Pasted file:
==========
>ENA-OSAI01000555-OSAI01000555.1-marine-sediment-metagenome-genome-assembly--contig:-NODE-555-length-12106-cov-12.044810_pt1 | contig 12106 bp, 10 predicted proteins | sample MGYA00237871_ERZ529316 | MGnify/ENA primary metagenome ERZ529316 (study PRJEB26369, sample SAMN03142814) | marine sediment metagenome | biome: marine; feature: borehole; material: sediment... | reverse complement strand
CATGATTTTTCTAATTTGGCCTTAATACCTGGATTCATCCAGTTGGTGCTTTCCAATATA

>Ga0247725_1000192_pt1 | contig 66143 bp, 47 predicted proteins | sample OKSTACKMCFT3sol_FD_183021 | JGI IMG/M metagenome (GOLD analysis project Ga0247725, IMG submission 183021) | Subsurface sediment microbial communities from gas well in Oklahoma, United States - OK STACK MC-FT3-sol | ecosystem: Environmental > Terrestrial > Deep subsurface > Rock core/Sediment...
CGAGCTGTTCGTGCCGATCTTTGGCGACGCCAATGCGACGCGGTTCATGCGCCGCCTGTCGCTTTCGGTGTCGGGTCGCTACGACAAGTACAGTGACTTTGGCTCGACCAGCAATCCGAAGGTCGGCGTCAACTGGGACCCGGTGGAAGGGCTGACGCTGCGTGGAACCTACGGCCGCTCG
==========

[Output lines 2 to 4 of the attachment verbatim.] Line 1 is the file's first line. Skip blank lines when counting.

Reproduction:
CATGATTTTTCTAATTTGGCCTTAATACCTGGATTCATCCAGTTGGTGCTTTCCAATATA

>Ga0247725_1000192_pt1 | contig 66143 bp, 47 predicted proteins | sample OKSTACKMCFT3sol_FD_183021 | JGI IMG/M metagenome (GOLD analysis project Ga0247725, IMG submission 183021) | Subsurface sediment microbial communities from gas well in Oklahoma, United States - OK STACK MC-FT3-sol | ecosystem: Environmental > Terrestrial > Deep subsurface > Rock core/Sediment...
CGAGCTGTTCGTGCCGATCTTTGGCGACGCCAATGCGACGCGGTTCATGCGCCGCCTGTCGCTTTCGGTGTCGGGTCGCTACGACAAGTACAGTGACTTTGGCTCGACCAGCAATCCGAAGGTCGGCGTCAACTGGGACCCGGTGGAAGGGCTGACGCTGCGTGGAACCTACGGCCGCTCG